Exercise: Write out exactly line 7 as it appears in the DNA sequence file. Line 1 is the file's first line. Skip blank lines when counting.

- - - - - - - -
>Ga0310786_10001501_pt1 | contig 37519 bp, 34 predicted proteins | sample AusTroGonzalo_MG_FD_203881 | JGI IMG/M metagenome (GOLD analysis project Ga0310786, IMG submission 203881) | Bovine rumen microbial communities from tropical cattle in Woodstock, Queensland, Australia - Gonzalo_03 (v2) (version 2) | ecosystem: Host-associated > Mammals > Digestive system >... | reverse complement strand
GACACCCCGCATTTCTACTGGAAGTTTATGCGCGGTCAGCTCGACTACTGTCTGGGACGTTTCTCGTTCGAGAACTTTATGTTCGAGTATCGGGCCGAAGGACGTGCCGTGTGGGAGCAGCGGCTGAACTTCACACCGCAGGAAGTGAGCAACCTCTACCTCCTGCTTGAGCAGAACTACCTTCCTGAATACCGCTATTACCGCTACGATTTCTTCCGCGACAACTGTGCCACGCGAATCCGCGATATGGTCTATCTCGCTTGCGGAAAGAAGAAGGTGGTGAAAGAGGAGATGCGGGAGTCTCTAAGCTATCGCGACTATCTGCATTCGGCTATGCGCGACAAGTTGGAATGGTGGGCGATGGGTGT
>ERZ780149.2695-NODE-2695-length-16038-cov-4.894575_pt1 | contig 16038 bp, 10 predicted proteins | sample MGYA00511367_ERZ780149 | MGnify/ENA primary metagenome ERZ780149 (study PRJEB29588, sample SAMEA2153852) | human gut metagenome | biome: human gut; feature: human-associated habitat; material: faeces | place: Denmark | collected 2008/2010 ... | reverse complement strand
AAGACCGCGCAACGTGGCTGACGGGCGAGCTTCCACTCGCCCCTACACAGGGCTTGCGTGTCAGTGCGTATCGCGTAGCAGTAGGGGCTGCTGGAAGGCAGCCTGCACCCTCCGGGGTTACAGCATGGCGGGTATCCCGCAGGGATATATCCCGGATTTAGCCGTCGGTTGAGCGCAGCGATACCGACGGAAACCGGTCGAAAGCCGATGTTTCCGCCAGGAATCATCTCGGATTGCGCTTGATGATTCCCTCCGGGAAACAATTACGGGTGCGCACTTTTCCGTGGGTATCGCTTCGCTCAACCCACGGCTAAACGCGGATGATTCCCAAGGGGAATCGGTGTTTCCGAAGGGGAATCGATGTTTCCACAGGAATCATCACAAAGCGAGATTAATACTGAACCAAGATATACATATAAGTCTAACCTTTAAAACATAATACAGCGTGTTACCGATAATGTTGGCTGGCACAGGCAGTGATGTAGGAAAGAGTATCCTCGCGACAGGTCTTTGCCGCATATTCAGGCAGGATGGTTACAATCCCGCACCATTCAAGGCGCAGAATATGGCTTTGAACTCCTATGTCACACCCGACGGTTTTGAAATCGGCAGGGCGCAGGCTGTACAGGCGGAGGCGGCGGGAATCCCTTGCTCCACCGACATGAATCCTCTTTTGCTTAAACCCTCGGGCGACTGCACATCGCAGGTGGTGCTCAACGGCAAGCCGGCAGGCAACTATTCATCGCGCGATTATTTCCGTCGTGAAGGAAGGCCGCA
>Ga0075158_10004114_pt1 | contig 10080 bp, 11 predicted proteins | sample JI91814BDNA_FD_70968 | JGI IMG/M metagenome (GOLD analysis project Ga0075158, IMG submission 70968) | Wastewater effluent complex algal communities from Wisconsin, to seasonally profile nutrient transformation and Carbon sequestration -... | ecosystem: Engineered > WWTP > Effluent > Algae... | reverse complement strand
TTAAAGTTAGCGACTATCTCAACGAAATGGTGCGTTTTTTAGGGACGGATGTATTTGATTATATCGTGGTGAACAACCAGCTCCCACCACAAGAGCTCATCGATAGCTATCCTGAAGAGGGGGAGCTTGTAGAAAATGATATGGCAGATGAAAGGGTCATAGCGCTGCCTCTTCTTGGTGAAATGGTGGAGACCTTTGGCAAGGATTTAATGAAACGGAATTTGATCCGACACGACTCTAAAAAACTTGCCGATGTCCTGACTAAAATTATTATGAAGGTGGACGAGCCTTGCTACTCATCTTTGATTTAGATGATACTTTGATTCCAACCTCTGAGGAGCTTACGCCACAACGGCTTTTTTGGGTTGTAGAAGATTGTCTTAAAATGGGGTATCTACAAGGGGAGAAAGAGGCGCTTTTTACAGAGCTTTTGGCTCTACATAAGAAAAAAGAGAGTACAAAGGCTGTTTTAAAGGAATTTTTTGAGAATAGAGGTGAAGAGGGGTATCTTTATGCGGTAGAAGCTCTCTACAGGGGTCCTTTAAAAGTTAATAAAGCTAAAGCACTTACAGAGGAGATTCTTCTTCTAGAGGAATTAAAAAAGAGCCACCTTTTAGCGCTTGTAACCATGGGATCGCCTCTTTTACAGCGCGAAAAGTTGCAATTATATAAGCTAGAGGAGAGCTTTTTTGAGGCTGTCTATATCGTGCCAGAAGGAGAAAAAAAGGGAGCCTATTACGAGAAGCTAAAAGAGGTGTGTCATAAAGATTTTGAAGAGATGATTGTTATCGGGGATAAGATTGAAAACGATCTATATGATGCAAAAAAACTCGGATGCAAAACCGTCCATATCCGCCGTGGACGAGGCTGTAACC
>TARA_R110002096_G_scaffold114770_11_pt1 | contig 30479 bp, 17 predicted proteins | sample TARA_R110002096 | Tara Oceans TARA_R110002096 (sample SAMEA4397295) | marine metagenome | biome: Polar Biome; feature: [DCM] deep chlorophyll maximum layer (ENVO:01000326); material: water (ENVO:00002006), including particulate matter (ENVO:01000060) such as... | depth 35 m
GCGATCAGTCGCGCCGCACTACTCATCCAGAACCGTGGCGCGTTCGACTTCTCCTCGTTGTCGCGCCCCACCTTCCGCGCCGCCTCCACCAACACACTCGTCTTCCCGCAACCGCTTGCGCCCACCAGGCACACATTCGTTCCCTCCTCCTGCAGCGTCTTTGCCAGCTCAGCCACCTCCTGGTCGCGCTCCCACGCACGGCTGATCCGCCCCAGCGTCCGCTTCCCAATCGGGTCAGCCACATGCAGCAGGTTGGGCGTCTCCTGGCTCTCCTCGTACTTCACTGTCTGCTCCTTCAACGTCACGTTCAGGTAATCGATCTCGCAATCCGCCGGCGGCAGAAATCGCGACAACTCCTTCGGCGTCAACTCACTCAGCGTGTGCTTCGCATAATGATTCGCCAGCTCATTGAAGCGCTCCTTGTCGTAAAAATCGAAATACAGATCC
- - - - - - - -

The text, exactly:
>TARA_R110002096_G_scaffold114770_11_pt1 | contig 30479 bp, 17 predicted proteins | sample TARA_R110002096 | Tara Oceans TARA_R110002096 (sample SAMEA4397295) | marine metagenome | biome: Polar Biome; feature: [DCM] deep chlorophyll maximum layer (ENVO:01000326); material: water (ENVO:00002006), including particulate matter (ENVO:01000060) such as... | depth 35 m